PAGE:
UNITE international officer Clare Baker presented a letter to the Mexican ambassador today, highlighting the union’s “deepest concern” over 43 students missing — presumed murdered — since September 2014.
The letter from Unite leader Len McCluskey notes “human rights violations carried out by law enforcement authorities” in the past, “often” in working in conjunction with “large mining corporations … with connections to the ruling party” and urges President Enrique Pena Nieto to prioritise a proper investigation before he leaves office next year.
The student teachers, who attended Ayotzinapa Rural Teachers' College, were on their way to a Mexico City march to commemorate the 1968 Tlatelolco Massacre when they were stopped by police. An official report found that they were then handed over to the United Warriors crime syndicate and killed.
“We liaise closely with our brother and sister unions across the globe and, along with the United Steelworkers in the US and Canada, have a deep and long-standing relationship with Mexican unions and civil society groups,” Mr McCluskey writes.
“We are deeply troubled that, in spite of public statements by the Mexican government that the tragedy of Ayotzinapa will be fully investigated and that the true perpetrators will be prosecuted, we do not see anything more concrete actually happening on the ground.”
Receiving the letter in person, ambassador Julian Ventura Valero said he shared Unite’s concerns and that the Mexican government was keen to engage with civil society and independent campaigners to pursue all lines of enquiry to get justice for the students’ families.
An Inter-American Commission on Human Rights team cast doubt on the official investigation’s conclusion, holding that the students could not have been killed and their bodies disposed of in the way it claimed, and independent investigators allege army involvement.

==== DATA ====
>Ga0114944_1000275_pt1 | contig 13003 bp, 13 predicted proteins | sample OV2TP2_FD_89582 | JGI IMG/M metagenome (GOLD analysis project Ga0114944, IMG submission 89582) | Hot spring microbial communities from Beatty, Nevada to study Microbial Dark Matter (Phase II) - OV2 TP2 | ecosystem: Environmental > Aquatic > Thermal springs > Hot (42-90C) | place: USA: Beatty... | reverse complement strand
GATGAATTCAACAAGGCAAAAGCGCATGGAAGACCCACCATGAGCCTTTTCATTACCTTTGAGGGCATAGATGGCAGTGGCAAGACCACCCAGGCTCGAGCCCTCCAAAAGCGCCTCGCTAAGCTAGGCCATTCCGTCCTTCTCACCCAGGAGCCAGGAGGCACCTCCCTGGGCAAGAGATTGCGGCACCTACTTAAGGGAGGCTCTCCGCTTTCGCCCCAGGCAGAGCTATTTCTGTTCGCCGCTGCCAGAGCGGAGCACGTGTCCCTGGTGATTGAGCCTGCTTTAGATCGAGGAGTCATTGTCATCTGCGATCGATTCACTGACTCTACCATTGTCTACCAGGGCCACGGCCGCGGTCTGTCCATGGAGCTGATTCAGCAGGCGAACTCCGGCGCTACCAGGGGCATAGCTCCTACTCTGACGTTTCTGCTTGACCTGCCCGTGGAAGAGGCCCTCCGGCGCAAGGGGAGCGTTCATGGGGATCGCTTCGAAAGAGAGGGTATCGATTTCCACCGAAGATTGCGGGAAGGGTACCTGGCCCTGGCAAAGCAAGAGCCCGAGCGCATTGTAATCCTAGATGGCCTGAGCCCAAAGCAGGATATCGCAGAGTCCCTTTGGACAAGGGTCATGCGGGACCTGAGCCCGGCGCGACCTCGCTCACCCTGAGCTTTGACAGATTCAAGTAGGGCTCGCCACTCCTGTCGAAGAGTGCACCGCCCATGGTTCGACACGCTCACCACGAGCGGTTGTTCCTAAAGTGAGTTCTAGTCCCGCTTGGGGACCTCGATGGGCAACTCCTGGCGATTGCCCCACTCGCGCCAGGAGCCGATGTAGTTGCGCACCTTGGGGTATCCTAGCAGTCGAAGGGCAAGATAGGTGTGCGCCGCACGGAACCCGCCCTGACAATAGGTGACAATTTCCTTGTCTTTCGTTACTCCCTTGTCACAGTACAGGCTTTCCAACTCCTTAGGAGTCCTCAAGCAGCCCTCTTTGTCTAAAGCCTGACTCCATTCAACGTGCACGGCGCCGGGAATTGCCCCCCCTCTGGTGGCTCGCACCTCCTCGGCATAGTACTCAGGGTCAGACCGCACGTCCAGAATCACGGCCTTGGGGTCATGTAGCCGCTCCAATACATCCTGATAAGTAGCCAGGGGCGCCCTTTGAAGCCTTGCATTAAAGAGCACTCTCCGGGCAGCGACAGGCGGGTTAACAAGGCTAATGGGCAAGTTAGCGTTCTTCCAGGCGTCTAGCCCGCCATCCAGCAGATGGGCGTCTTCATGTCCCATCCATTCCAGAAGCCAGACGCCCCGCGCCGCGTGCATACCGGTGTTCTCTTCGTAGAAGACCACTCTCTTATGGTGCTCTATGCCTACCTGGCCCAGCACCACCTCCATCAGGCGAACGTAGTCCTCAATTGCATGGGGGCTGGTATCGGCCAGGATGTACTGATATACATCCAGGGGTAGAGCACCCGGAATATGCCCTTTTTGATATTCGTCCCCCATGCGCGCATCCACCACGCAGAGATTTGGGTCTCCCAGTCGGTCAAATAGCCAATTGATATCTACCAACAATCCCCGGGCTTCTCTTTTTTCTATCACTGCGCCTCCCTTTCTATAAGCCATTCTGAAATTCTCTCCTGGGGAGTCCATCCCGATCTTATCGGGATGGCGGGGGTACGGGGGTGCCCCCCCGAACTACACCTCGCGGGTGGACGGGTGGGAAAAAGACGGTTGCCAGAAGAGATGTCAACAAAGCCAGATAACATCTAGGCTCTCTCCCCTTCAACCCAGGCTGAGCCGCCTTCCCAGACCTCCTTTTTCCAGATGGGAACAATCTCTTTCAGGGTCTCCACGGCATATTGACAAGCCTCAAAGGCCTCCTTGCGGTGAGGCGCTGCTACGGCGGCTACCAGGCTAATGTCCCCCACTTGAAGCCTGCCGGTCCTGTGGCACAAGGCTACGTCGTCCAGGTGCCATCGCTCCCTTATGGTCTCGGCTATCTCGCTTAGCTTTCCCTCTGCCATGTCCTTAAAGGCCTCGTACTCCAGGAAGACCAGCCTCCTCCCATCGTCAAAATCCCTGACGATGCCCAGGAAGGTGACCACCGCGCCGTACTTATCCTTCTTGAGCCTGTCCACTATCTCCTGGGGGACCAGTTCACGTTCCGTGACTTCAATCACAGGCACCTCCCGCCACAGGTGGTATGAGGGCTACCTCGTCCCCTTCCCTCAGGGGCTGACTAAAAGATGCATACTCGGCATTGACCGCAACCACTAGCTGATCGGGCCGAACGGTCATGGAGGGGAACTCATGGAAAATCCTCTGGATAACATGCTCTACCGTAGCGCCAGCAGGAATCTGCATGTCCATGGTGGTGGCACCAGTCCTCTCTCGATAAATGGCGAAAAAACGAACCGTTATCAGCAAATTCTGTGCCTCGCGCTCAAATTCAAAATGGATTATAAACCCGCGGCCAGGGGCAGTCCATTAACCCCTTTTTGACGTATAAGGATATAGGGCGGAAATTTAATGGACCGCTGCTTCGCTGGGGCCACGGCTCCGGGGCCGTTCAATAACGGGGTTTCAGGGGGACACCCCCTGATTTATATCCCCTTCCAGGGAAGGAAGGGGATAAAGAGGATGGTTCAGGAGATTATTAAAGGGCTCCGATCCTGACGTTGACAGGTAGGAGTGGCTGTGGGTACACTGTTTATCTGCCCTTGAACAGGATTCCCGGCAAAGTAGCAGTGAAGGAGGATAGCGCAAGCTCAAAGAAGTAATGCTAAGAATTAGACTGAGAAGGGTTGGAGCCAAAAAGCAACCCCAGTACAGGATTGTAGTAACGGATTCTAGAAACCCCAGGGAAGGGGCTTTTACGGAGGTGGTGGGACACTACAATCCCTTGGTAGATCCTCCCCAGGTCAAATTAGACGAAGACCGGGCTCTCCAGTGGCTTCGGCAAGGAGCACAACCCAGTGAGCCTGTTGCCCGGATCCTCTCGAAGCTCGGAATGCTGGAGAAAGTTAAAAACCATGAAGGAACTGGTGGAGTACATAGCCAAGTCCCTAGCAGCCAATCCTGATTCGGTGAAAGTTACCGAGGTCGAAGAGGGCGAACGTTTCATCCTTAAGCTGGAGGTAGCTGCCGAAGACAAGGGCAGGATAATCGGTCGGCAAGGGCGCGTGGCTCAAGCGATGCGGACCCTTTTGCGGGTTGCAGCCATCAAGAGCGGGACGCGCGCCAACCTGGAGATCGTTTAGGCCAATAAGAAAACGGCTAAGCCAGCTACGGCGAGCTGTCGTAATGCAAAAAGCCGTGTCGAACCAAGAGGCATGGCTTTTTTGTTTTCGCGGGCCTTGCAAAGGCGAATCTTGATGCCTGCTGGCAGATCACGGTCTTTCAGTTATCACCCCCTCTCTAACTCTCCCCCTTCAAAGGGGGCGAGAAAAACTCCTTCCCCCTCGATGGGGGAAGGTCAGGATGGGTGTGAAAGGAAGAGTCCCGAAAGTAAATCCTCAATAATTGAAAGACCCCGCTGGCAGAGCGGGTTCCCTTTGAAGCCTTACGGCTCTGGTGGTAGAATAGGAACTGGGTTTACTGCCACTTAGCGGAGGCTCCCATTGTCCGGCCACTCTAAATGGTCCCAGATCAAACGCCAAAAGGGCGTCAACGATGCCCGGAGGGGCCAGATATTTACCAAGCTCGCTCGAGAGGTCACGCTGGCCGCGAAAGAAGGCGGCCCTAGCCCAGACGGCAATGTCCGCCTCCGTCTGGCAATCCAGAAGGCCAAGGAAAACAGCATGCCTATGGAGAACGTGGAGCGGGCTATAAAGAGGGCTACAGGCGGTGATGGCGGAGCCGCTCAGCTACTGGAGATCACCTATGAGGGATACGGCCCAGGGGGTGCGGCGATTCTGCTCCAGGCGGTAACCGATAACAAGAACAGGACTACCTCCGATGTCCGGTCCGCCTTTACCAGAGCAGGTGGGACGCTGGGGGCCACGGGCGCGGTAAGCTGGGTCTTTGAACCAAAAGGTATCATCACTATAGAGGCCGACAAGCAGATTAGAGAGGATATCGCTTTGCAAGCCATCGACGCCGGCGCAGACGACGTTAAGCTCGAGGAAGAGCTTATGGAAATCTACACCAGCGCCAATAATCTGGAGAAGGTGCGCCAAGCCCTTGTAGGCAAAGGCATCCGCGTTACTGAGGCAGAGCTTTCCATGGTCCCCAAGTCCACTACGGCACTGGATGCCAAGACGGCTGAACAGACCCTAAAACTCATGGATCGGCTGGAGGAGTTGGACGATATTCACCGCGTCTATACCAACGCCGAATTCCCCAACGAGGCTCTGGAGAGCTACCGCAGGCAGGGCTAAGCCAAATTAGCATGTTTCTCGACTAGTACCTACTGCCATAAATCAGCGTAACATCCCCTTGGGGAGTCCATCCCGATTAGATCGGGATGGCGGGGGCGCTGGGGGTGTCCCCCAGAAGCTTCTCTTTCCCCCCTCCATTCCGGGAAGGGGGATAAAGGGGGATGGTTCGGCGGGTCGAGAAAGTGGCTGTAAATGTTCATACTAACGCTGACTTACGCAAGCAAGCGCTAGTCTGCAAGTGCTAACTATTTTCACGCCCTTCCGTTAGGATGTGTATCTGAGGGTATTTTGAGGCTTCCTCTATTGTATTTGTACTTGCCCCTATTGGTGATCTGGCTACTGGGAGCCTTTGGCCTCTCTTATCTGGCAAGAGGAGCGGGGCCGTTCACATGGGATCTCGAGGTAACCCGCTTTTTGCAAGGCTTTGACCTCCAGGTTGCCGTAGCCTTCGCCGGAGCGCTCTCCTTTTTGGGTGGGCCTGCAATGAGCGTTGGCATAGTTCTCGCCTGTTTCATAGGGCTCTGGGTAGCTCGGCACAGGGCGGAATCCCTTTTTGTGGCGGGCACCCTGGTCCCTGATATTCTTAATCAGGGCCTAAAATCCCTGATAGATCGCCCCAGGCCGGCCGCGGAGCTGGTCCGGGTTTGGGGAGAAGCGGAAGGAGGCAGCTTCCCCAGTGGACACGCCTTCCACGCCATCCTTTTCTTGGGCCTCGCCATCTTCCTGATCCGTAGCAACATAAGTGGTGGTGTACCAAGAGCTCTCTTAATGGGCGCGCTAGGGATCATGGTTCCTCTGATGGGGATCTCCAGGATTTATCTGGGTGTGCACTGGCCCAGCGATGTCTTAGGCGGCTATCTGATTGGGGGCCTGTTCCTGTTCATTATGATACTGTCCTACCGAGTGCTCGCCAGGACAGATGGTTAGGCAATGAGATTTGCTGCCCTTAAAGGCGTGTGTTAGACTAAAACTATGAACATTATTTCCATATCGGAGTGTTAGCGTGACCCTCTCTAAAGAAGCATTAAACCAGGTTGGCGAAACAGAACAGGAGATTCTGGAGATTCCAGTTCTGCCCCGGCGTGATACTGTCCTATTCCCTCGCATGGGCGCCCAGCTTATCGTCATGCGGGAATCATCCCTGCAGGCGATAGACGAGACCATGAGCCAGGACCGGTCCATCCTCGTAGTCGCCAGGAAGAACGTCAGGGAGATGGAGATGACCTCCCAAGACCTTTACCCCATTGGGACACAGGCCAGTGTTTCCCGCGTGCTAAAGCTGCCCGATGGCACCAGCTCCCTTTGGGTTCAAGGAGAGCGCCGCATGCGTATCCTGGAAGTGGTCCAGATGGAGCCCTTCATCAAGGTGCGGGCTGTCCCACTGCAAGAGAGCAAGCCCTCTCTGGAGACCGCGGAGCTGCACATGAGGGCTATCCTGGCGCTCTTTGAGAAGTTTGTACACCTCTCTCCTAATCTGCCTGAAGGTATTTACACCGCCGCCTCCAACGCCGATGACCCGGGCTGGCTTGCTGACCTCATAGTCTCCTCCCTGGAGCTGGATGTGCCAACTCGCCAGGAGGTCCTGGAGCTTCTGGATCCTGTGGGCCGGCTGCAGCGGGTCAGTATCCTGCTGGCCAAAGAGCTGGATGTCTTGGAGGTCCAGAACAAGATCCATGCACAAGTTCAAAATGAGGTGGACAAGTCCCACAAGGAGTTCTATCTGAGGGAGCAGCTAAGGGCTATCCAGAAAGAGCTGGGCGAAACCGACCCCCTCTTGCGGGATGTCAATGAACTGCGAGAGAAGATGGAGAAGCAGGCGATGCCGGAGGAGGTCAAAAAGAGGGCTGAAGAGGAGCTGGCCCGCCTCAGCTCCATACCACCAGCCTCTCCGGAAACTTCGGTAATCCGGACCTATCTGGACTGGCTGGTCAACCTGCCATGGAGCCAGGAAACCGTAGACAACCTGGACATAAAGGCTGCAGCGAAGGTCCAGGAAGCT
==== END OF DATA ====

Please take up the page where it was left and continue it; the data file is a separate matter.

A spokeswoman for Justice Mexico Now said international pressure on Mexico was key as authorities had refused to follow lines of enquiry which pointed to complicity by the armed forces.
“It is important that the international community shows concern because the Mexican government has not even been responding to pressure from justice campaigners,” she told the Morning Star.
“Mexico is a member of the Organisation of American States, of which the Inter-American Commission on Human Rights is an autonomous organ. It is not fair that the government should get the commercial and political benefits of OAS membership while failing to live up to the required standards.”
There was “clear evidence” of federal and military involvement in the murders, she alleged.
Disappearances are not unusual in Mexico, with the Office of the High Commissioner for Human Rights estimating in August that 30,942 people have been disappeared in the last nine years. Independent investigators say the real figure is likely to be more than three times that.